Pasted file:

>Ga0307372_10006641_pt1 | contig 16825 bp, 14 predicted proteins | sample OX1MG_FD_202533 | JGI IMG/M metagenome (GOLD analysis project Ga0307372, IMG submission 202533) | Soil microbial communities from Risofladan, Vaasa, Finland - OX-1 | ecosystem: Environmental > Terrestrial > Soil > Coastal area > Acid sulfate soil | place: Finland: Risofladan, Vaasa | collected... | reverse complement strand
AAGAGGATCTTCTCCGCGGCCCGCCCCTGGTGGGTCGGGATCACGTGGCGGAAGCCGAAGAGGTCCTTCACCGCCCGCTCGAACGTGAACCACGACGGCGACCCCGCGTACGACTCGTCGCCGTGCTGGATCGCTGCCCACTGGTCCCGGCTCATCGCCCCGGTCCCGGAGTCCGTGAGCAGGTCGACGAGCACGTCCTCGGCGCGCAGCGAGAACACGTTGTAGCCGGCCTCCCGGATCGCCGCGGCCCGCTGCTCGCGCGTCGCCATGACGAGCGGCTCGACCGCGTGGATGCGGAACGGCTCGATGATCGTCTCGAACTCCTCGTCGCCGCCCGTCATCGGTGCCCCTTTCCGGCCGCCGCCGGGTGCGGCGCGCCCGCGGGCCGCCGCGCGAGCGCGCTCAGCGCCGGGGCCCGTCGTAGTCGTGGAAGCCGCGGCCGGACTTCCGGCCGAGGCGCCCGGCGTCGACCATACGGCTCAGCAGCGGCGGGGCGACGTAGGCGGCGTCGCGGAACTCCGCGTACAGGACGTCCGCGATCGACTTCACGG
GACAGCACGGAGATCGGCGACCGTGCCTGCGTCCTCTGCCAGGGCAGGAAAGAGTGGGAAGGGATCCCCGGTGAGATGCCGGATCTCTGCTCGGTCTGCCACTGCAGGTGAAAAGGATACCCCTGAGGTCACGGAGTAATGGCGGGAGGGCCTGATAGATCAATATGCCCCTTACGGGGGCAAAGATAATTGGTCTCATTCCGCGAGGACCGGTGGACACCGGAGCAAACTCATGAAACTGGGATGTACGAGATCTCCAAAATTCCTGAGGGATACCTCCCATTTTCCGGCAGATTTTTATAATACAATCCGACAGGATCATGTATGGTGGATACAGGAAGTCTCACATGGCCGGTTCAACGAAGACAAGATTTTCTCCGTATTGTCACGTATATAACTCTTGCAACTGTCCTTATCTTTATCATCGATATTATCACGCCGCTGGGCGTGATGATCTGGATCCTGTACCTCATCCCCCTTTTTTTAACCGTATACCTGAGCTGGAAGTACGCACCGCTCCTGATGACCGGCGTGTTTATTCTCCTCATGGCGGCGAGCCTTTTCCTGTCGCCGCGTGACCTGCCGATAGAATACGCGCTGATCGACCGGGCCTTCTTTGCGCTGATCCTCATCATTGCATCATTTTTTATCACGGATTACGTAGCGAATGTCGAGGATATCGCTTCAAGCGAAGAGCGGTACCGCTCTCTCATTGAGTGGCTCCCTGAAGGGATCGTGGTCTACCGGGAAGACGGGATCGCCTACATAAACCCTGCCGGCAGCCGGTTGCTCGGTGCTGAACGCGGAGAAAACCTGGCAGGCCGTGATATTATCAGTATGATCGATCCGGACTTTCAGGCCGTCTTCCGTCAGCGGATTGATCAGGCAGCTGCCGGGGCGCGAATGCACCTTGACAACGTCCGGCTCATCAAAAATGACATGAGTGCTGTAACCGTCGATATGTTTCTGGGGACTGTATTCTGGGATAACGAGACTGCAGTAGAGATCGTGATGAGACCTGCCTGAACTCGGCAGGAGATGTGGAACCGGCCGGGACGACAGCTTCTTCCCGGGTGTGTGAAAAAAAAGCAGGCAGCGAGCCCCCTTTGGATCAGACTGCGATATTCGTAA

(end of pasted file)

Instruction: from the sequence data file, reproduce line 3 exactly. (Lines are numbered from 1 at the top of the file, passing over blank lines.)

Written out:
GACAGCACGGAGATCGGCGACCGTGCCTGCGTCCTCTGCCAGGGCAGGAAAGAGTGGGAAGGGATCCCCGGTGAGATGCCGGATCTCTGCTCGGTCTGCCACTGCAGGTGAAAAGGATACCCCTGAGGTCACGGAGTAATGGCGGGAGGGCCTGATAGATCAATATGCCCCTTACGGGGGCAAAGATAATTGGTCTCATTCCGCGAGGACCGGTGGACACCGGAGCAAACTCATGAAACTGGGATGTACGAGATCTCCAAAATTCCTGAGGGATACCTCCCATTTTCCGGCAGATTTTTATAATACAATCCGACAGGATCATGTATGGTGGATACAGGAAGTCTCACATGGCCGGTTCAACGAAGACAAGATTTTCTCCGTATTGTCACGTATATAACTCTTGCAACTGTCCTTATCTTTATCATCGATATTATCACGCCGCTGGGCGTGATGATCTGGATCCTGTACCTCATCCCCCTTTTTTTAACCGTATACCTGAGCTGGAAGTACGCACCGCTCCTGATGACCGGCGTGTTTATTCTCCTCATGGCGGCGAGCCTTTTCCTGTCGCCGCGTGACCTGCCGATAGAATACGCGCTGATCGACCGGGCCTTCTTTGCGCTGATCCTCATCATTGCATCATTTTTTATCACGGATTACGTAGCGAATGTCGAGGATATCGCTTCAAGCGAAGAGCGGTACCGCTCTCTCATTGAGTGGCTCCCTGAAGGGATCGTGGTCTACCGGGAAGACGGGATCGCCTACATAAACCCTGCCGGCAGCCGGTTGCTCGGTGCTGAACGCGGAGAAAACCTGGCAGGCCGTGATATTATCAGTATGATCGATCCGGACTTTCAGGCCGTCTTCCGTCAGCGGATTGATCAGGCAGCTGCCGGGGCGCGAATGCACCTTGACAACGTCCGGCTCATCAAAAATGACATGAGTGCTGTAACCGTCGATATGTTTCTGGGGACTGTATTCTGGGATAACGAGACTGCAGTAGAGATCGTGATGAGACCTGCCTGAACTCGGCAGGAGATGTGGAACCGGCCGGGACGACAGCTTCTTCCCGGGTGTGTGAAAAAAAAGCAGGCAGCGAGCCCCCTTTGGATCAGACTGCGATATTCGTAA